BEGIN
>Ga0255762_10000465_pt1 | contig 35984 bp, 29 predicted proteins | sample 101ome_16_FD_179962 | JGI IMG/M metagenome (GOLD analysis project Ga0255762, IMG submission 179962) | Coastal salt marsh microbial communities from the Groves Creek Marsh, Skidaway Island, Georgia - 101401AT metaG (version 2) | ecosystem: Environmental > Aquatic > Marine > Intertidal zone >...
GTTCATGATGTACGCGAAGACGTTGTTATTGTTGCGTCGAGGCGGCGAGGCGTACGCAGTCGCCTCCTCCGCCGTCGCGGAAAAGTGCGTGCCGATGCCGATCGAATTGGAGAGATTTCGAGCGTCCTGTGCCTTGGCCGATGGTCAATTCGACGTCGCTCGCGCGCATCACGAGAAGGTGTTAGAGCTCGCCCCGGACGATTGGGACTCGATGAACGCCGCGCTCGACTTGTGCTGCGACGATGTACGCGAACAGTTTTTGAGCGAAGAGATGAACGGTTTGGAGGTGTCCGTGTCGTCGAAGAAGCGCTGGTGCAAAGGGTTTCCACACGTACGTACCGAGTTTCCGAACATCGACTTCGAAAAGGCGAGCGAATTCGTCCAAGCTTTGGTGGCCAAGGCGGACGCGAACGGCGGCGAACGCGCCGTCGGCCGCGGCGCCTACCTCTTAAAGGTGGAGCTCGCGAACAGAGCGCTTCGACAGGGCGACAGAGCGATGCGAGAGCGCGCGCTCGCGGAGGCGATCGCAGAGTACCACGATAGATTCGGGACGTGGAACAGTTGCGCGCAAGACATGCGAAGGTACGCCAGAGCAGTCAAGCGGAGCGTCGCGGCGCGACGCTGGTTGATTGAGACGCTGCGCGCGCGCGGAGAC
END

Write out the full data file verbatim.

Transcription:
>Ga0255762_10000465_pt1 | contig 35984 bp, 29 predicted proteins | sample 101ome_16_FD_179962 | JGI IMG/M metagenome (GOLD analysis project Ga0255762, IMG submission 179962) | Coastal salt marsh microbial communities from the Groves Creek Marsh, Skidaway Island, Georgia - 101401AT metaG (version 2) | ecosystem: Environmental > Aquatic > Marine > Intertidal zone >...
GTTCATGATGTACGCGAAGACGTTGTTATTGTTGCGTCGAGGCGGCGAGGCGTACGCAGTCGCCTCCTCCGCCGTCGCGGAAAAGTGCGTGCCGATGCCGATCGAATTGGAGAGATTTCGAGCGTCCTGTGCCTTGGCCGATGGTCAATTCGACGTCGCTCGCGCGCATCACGAGAAGGTGTTAGAGCTCGCCCCGGACGATTGGGACTCGATGAACGCCGCGCTCGACTTGTGCTGCGACGATGTACGCGAACAGTTTTTGAGCGAAGAGATGAACGGTTTGGAGGTGTCCGTGTCGTCGAAGAAGCGCTGGTGCAAAGGGTTTCCACACGTACGTACCGAGTTTCCGAACATCGACTTCGAAAAGGCGAGCGAATTCGTCCAAGCTTTGGTGGCCAAGGCGGACGCGAACGGCGGCGAACGCGCCGTCGGCCGCGGCGCCTACCTCTTAAAGGTGGAGCTCGCGAACAGAGCGCTTCGACAGGGCGACAGAGCGATGCGAGAGCGCGCGCTCGCGGAGGCGATCGCAGAGTACCACGATAGATTCGGGACGTGGAACAGTTGCGCGCAAGACATGCGAAGGTACGCCAGAGCAGTCAAGCGGAGCGTCGCGGCGCGACGCTGGTTGATTGAGACGCTGCGCGCGCGCGGAGAC